8. Move Around, and Stretch While You’re Doing It
If your trip is taking you to far-flung locations, then you’ll probably spend a lot of time sitting on buses and airplanes. During these long trips, make sure that you take the time to stand and walk a few paces whenever possible. It’s also important to stretch your arms and fingers, as well, a task you can often accomplish while seated.
9. Try to Avoid Crowds When Possible
Standing in line and being jostled by large groups of people is never fun, even in the best of health. When you have arthritis, it’s worse. Before you travel, make sure to do some research on your destination to find out what time of year (and what time of day) is the least popular for the attractions you’ll plan to visit. That way, you can minimize your contact with crowds.
10. Bring Sunscreen
Even if you don’t have arthritis, it’s essential to protect your skin against the sun’s harmful rays, especially if you’re going to be outside for long periods of time. What’s more, some rheumatoid arthritis medications can make users especially sensitive to the sun, making sunburn especially possible.
11. Don’t Get Fancy, Wear Comfortable Shoes
If you’re planning to visit someplace new, the odds are high that — even if you don’t prepare for it — you’re going to be spending a lot of time on your feet. There’s no reason to punish yourself by wearing uncomfortable shoes. Make sure that you don’t try out new shoes for your trip, either. Put your trust in your favorite pair of comfortable shoes, and you can’t go wrong.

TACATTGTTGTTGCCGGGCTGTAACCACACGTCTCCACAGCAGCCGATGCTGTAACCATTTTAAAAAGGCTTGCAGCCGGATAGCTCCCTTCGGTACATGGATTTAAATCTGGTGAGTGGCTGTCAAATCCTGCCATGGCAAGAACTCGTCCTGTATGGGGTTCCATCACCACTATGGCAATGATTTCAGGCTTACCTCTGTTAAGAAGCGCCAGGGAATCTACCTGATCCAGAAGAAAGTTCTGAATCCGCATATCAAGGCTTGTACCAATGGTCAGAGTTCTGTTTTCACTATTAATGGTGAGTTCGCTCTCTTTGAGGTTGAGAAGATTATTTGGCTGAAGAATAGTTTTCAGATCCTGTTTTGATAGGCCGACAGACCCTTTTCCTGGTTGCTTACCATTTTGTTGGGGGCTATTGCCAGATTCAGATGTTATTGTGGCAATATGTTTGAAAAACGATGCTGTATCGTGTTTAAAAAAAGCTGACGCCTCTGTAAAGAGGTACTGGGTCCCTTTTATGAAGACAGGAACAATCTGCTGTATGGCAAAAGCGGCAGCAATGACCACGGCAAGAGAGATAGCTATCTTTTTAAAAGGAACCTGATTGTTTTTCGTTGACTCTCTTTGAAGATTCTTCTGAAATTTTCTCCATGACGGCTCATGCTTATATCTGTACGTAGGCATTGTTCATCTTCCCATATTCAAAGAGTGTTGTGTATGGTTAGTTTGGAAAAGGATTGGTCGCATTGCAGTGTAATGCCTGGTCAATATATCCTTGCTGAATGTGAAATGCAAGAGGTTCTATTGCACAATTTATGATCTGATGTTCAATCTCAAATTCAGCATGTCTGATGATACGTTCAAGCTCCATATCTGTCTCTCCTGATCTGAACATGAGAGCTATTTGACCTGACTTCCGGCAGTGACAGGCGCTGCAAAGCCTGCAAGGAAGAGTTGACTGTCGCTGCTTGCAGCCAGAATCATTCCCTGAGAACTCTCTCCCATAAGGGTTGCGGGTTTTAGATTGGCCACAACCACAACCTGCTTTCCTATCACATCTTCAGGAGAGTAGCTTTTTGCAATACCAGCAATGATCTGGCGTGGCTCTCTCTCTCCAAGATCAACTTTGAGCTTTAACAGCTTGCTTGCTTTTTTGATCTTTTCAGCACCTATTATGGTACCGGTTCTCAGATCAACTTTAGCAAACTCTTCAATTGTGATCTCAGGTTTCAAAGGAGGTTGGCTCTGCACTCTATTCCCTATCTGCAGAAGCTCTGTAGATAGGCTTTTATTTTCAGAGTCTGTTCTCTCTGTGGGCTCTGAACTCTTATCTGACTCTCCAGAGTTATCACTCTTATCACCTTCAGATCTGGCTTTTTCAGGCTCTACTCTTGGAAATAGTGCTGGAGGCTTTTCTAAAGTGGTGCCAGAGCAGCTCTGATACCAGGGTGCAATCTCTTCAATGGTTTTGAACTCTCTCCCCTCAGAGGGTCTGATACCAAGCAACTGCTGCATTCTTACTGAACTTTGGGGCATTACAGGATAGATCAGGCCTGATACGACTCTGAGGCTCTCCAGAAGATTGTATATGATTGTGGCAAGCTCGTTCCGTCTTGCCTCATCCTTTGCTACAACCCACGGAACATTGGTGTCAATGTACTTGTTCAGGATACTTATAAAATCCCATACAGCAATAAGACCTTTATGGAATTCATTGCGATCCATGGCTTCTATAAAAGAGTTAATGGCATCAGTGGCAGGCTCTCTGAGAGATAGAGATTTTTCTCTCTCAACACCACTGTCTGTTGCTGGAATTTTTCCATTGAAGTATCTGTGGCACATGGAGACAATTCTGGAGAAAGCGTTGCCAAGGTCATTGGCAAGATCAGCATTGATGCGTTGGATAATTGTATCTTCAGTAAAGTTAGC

12. Stay on the Ground Floor (and Get the Right Amenities)
When you make reservations at a hotel, be sure to let the front desk know what you’ll require to stay comfortably. If your arthritis medications need to be refrigerated, request a small fridge from the hotel, or ask management to make appropriate accommodations. You might be surprised how willing the hotel staff will be to keep you comfortable and safe.
13. Try to Maintain Your Exercise Routine
If you have a regular exercise routine to help mitigate the impact of your arthritis, then make sure that you’re not using your vacation as an excuse to slack on your workout. Make sure that your hotel is equipped with an appropriate exercise room (or pool, if necessary) so that you can continue to exercise as usual.
14. Don’t Underestimate an Advil in Case of Emergency
When you’re on the move and you feel a flare-up coming on, or you begin to experience any discomfort, bring a travel pack of Advil with you. It may not pack the same punch as your regular medication, but some over-the-counter anti-inflammatory medication can make all the difference at the moment. Never leave home without it.
15. Leave Yourself a Buffer Day
When you get home, don’t just throw yourself back into your routine. Give yourself a day to relax, unpack, and slide back into your home life. You just got done with a big excursion, so you’ll need time to rest. Think about sitting around and getting caught up on family gossip or your favorite TV shows. Your body will thank you for it.